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Archbrook Laguna, LLC v. Marsh

June 17, 2010

ARCHBROOK LAGUNA, LLC, FORMERLY KNOWN AS BDI LAGUNA, INC., PLAINTIFF-APPELLANT,
v.
CHARLES L. MARSH, DEFENDANT/THIRD-PARTY PLAINTIFF-RESPONDENT,
v.
PETER CASTENFELT, JAY WERTHEIMER, KLAUS KIRCHBERGER AND PETER HANDY, THIRD-PARTY DEFENDANTS.



On appeal from the Superior Court of New Jersey, Law Division, Bergen County, Docket No. L-8851-07.

The opinion of the court was delivered by: Fisher, J.A.D.

NOT FOR PUBLICATION WITHOUT THE APPROVAL OF THE APPELLATE DIVISION

APPROVED FOR PUBLICATION

Argued March 3, 2010

Before Judges Fisher, Sapp-Peterson and Espinosa.

In this appeal, we conclude that the trial judge correctly dismissed this action pursuant to the entire controversy doctrine because plaintiff failed to pursue the claims asserted here in an action previously pending in Georgia state court.

BDI Laguna, Inc. (BDIL) commenced this action against Charles L. Marsh, its former president and a resident of Georgia. This action was subsequently dismissed by way of summary judgment. Because the standards governing summary judgment entitle the motion's opponent to have the facts viewed in the light most favorable to it, Brill v. Guardian Life Ins. Co. of Am., 142 N.J. 520, 540 (1995), we accept the description of the relationship of the various business entities contained in BDIL's pleadings.*fn1

On April 13, 2004, more than three years before the suit at hand was commenced, Marsh filed a complaint in the Superior Court of Fulton County, Georgia, against BDIL. Marsh also asserted claims against Jay L. Wertheimer, who was alleged to have been the chief executive officer and primary shareholder of BDI Distributors, Inc., BDIL's predecessor, when in 1997 he approached Marsh and solicited him to abandon his business and accept a job with BDI Distributors, Inc. According to the Georgia complaint, Wertheimer enticed Marsh by offering him, among other things, the position of president with broad powers and a right to remain in Atlanta absent his express consent. In addition, Wertheimer allegedly promised Marsh that he would receive at least 8% and up to 15% of the stock of BDI Distributors, Inc. when it was sold, i.e., what the parties have referred to as the "commission promise." Marsh accepted. As the company grew, Marsh was allegedly promised an additional 2% of the company's stock ("the stock promise") in order to entice him to remain in the event of a merger. The Georgia suit commenced by Marsh asserted the breach of these two alleged promises.

In April 2006, BDIL filed a counterclaim against Marsh in the Georgia suit. The counterclaim's first two counts asserted that Marsh breached his fiduciary duty and committed fraud by abusing his expense account. The third and last count asserted that after Marsh was asked to explain his alleged expense account "indiscretions," Marsh filed the Georgia suit in retaliation; the counterclaim's third count also alleged that Marsh's complaint was frivolous and sought the fees, expenses and costs incurred by BDIL in defending the action.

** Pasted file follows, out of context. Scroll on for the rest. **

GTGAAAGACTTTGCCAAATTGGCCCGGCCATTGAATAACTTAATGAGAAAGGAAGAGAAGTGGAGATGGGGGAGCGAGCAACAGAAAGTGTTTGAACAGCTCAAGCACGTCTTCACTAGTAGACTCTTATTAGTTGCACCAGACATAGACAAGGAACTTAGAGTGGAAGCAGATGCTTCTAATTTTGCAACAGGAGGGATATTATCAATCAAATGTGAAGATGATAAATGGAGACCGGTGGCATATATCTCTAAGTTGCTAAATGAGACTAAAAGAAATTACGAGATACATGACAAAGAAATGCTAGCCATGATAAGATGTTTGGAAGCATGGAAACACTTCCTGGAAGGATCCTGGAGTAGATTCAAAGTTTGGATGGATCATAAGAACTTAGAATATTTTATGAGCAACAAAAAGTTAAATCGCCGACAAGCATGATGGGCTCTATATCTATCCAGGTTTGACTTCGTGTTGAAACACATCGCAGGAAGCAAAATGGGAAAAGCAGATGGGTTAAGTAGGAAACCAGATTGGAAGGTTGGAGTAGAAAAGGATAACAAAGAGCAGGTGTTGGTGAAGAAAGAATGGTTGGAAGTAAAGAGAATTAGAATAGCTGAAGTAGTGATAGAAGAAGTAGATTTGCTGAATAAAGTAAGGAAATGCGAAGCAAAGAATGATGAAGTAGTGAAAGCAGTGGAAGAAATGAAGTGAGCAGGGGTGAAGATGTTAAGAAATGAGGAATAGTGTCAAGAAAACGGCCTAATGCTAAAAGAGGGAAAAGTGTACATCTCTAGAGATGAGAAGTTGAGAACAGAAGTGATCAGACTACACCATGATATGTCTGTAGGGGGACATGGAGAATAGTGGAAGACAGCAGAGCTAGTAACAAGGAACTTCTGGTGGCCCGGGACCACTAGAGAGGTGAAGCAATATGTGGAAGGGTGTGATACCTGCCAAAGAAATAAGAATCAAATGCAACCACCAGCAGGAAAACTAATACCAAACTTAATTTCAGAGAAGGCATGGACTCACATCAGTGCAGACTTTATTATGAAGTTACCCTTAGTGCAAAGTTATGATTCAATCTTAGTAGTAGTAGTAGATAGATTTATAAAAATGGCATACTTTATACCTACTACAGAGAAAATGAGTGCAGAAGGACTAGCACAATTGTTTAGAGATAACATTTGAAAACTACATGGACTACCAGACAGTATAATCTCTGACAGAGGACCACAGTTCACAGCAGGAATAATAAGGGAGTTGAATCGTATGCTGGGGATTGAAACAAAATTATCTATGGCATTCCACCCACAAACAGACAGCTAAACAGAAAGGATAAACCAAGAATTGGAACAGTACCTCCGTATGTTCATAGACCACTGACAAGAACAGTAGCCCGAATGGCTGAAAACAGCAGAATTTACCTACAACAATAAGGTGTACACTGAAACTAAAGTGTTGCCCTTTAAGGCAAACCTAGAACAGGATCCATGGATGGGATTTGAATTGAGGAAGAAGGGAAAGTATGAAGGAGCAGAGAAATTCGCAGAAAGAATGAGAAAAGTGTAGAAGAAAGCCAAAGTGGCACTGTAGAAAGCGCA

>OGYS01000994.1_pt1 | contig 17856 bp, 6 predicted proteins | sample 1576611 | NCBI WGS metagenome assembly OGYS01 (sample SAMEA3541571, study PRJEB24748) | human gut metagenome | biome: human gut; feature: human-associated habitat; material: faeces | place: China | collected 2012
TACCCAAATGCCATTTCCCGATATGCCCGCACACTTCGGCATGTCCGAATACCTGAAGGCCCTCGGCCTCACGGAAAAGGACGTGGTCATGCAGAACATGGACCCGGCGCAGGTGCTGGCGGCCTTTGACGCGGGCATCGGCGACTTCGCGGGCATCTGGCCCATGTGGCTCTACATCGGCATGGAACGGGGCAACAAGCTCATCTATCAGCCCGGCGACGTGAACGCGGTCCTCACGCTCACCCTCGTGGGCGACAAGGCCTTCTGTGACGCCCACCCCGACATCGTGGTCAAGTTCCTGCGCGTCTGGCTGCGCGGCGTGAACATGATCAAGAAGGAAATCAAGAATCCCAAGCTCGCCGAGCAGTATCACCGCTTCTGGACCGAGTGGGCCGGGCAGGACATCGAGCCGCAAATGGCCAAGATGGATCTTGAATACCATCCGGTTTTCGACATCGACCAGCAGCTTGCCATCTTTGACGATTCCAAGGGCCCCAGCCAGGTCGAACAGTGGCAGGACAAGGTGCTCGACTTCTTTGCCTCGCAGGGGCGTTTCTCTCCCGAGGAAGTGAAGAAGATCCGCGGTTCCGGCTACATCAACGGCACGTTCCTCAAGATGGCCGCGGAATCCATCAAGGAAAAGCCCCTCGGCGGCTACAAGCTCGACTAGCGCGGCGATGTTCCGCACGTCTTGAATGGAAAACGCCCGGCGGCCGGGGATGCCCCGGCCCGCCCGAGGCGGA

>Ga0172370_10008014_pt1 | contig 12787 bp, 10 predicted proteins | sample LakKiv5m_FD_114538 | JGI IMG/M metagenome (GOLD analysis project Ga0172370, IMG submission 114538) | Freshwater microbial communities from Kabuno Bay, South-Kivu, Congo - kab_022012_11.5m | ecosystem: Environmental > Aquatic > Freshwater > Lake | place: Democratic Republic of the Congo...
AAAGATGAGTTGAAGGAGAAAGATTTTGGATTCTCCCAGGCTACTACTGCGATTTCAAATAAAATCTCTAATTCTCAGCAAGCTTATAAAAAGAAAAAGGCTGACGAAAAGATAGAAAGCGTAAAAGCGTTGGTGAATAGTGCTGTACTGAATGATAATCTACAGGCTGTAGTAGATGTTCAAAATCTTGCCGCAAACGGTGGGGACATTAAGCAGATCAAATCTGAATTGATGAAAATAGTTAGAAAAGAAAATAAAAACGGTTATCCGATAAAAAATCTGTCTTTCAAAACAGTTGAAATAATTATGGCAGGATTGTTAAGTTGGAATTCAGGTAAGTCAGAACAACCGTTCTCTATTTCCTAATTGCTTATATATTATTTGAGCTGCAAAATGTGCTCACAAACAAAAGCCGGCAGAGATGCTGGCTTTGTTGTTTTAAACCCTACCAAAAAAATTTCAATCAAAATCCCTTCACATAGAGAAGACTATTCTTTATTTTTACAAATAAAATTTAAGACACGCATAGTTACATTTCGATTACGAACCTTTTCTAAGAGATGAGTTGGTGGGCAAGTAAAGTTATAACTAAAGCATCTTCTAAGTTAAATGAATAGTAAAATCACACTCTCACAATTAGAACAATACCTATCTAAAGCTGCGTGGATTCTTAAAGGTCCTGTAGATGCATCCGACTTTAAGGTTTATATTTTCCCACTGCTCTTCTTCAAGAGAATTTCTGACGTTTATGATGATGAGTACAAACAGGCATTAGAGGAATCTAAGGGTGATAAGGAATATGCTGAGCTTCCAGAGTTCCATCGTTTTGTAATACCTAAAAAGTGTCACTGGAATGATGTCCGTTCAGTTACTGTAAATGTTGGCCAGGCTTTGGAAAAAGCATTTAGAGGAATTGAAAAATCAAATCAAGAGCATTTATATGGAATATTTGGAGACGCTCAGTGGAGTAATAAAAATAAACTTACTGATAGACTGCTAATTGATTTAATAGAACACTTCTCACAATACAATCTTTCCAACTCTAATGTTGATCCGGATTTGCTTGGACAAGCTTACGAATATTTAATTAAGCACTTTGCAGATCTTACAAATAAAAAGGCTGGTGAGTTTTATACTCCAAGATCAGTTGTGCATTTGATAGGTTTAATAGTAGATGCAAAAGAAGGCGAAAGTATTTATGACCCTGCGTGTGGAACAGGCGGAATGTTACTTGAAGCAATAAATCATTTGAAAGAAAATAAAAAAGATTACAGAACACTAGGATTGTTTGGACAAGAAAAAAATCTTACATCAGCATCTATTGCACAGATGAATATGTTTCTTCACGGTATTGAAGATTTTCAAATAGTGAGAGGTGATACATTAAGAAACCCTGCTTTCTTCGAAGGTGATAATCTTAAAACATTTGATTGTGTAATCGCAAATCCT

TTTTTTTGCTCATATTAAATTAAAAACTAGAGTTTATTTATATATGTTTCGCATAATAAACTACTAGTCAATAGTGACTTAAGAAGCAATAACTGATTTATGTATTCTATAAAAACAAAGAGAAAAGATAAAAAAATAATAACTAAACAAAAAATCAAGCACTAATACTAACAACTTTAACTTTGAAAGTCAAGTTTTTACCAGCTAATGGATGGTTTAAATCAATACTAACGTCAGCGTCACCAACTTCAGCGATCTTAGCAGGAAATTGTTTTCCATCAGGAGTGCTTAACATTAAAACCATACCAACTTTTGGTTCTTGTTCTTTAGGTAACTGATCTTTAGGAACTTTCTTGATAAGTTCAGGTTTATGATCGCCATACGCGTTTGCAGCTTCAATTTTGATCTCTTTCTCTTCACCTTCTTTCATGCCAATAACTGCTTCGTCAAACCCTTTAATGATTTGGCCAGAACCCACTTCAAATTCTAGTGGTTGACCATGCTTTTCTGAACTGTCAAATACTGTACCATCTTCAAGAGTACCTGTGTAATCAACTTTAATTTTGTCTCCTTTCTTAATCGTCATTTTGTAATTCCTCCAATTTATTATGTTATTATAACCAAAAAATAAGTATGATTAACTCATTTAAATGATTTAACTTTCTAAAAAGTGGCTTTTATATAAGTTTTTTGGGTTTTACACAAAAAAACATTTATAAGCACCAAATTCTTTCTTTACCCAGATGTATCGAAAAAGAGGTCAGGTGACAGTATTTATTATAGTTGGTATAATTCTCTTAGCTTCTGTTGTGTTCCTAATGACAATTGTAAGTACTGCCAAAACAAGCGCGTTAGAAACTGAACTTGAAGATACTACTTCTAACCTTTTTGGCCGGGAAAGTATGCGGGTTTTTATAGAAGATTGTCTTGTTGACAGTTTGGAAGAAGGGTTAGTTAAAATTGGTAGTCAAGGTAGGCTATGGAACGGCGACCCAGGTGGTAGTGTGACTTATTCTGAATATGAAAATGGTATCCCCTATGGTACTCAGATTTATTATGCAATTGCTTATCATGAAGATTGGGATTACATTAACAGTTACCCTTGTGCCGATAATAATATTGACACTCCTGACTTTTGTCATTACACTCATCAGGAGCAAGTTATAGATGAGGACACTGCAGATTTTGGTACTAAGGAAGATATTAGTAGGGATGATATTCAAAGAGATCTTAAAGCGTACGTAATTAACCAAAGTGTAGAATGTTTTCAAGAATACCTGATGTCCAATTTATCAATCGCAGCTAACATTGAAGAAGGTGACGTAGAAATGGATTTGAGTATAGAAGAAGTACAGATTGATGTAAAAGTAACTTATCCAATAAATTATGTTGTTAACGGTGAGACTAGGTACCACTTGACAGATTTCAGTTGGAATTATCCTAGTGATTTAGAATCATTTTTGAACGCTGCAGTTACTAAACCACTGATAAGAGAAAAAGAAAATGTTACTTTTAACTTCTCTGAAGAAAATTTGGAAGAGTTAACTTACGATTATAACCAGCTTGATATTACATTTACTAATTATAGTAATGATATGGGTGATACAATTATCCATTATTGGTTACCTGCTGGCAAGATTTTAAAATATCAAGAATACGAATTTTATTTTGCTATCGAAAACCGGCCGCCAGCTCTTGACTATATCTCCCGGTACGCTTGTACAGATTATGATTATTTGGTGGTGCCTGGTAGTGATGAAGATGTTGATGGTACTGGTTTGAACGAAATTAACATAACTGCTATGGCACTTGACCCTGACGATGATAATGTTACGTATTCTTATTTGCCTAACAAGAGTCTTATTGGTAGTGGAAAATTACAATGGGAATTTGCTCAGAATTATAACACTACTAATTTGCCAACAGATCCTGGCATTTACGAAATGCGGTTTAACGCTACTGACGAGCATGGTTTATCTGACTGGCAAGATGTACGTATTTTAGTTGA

On December 3, 2007, BDIL commenced the action in the Law Division, alleging that Marsh breached his fiduciary duties and committed fraud because he failed to tell BDIL about the commission promise, which was the subject of the Georgia action, and allowed BDIL to enter into an indemnification agreement with Wertheimer to protect Wertheimer against certain types of claims that might be asserted against him. BDIL alleged in its New Jersey complaint, after expressly referring to the Georgia action, that:

5. . . . Marsh fraudulently concealed this claim for substantial stock ownership against Wertheimer throughout his employment with BDIL. Moreover, Marsh concealed this potential claim from BDIL's management even when BDIL negotiated and entered into a 2003 Indemnification Agreement . . . with Wertheimer. Marsh was directly and personally involved in negotiating this agreement. The Indemnification Agreement contractually required BDIL to not only pay for any legal fees Wertheimer incurred, but also indemnify Wertheimer for judgment against him. Marsh's concealment from BDIL of his potential claim for the 8 to 15% interest against Wertheimer constitutes a breach of his fiduciary duty as a corporate officer under the laws of New Jersey and the State of Georgia. . . .

6. The Indemnification Agreement Marsh negotiated on behalf of BDIL with Wertheimer provided that the Company would indemnify Wertheimer in the event that claims were asserted against him and identified the categories of claims covered by the Indemnification Agreement. As an officer of BDIL, Marsh had a fiduciary duty to warn the company that he had a potential claim against Wertheimer which would trigger the company's indemnification obligations under the agreement. If Marsh had disclosed this potential claim against Wertheimer, BDIL would have removed disputes relating to that claim from the scope of the indemnity agreement or would have declined to enter into the Indemnification Agreement altogether. Marsh's failure to disclose this claim to BDIL constitutes a breach of his fiduciary duty to the Company and also constituted a fraud upon the Company.

7. Marsh's breach of his fiduciary obligation and fraud . . . has directly resulted in: (1) BDIL already incurring more than $700,000 in legal fees under the Indemnification Agreement; and (2) the possibility of additional legal fees and expenses if Marsh's claims filed in Georgia against Wertheimer continue to be prosecuted by Marsh.

On January 28, 2008, nearly two months after filing its New Jersey complaint, BDIL filed a stipulation dismissing its pending counterclaim in ...


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